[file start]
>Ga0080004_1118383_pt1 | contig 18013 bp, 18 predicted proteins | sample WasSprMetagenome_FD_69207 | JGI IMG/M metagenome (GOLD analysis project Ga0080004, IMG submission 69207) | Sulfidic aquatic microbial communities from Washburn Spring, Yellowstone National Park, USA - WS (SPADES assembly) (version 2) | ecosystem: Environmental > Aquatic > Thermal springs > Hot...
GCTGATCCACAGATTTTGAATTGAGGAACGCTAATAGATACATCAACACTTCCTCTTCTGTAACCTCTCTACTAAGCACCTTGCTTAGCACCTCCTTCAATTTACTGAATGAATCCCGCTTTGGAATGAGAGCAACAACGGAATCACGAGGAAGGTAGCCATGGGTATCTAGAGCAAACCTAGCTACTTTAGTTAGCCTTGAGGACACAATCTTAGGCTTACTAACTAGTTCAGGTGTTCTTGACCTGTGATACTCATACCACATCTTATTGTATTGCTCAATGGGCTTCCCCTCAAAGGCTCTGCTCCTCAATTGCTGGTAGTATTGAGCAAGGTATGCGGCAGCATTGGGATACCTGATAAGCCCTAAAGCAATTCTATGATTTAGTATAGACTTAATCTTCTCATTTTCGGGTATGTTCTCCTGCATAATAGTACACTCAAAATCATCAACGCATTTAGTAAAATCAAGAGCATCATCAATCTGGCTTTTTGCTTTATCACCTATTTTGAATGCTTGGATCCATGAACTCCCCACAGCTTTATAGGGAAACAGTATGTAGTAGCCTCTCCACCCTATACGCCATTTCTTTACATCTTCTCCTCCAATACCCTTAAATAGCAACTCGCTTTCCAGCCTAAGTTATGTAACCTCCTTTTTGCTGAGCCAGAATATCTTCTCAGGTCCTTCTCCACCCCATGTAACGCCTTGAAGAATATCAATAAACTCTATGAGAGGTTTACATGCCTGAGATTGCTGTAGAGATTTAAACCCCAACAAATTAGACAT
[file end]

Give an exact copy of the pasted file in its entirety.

>Ga0080004_1118383_pt1 | contig 18013 bp, 18 predicted proteins | sample WasSprMetagenome_FD_69207 | JGI IMG/M metagenome (GOLD analysis project Ga0080004, IMG submission 69207) | Sulfidic aquatic microbial communities from Washburn Spring, Yellowstone National Park, USA - WS (SPADES assembly) (version 2) | ecosystem: Environmental > Aquatic > Thermal springs > Hot...
GCTGATCCACAGATTTTGAATTGAGGAACGCTAATAGATACATCAACACTTCCTCTTCTGTAACCTCTCTACTAAGCACCTTGCTTAGCACCTCCTTCAATTTACTGAATGAATCCCGCTTTGGAATGAGAGCAACAACGGAATCACGAGGAAGGTAGCCATGGGTATCTAGAGCAAACCTAGCTACTTTAGTTAGCCTTGAGGACACAATCTTAGGCTTACTAACTAGTTCAGGTGTTCTTGACCTGTGATACTCATACCACATCTTATTGTATTGCTCAATGGGCTTCCCCTCAAAGGCTCTGCTCCTCAATTGCTGGTAGTATTGAGCAAGGTATGCGGCAGCATTGGGATACCTGATAAGCCCTAAAGCAATTCTATGATTTAGTATAGACTTAATCTTCTCATTTTCGGGTATGTTCTCCTGCATAATAGTACACTCAAAATCATCAACGCATTTAGTAAAATCAAGAGCATCATCAATCTGGCTTTTTGCTTTATCACCTATTTTGAATGCTTGGATCCATGAACTCCCCACAGCTTTATAGGGAAACAGTATGTAGTAGCCTCTCCACCCTATACGCCATTTCTTTACATCTTCTCCTCCAATACCCTTAAATAGCAACTCGCTTTCCAGCCTAAGTTATGTAACCTCCTTTTTGCTGAGCCAGAATATCTTCTCAGGTCCTTCTCCACCCCATGTAACGCCTTGAAGAATATCAATAAACTCTATGAGAGGTTTACATGCCTGAGATTGCTGTAGAGATTTAAACCCCAACAAATTAGACAT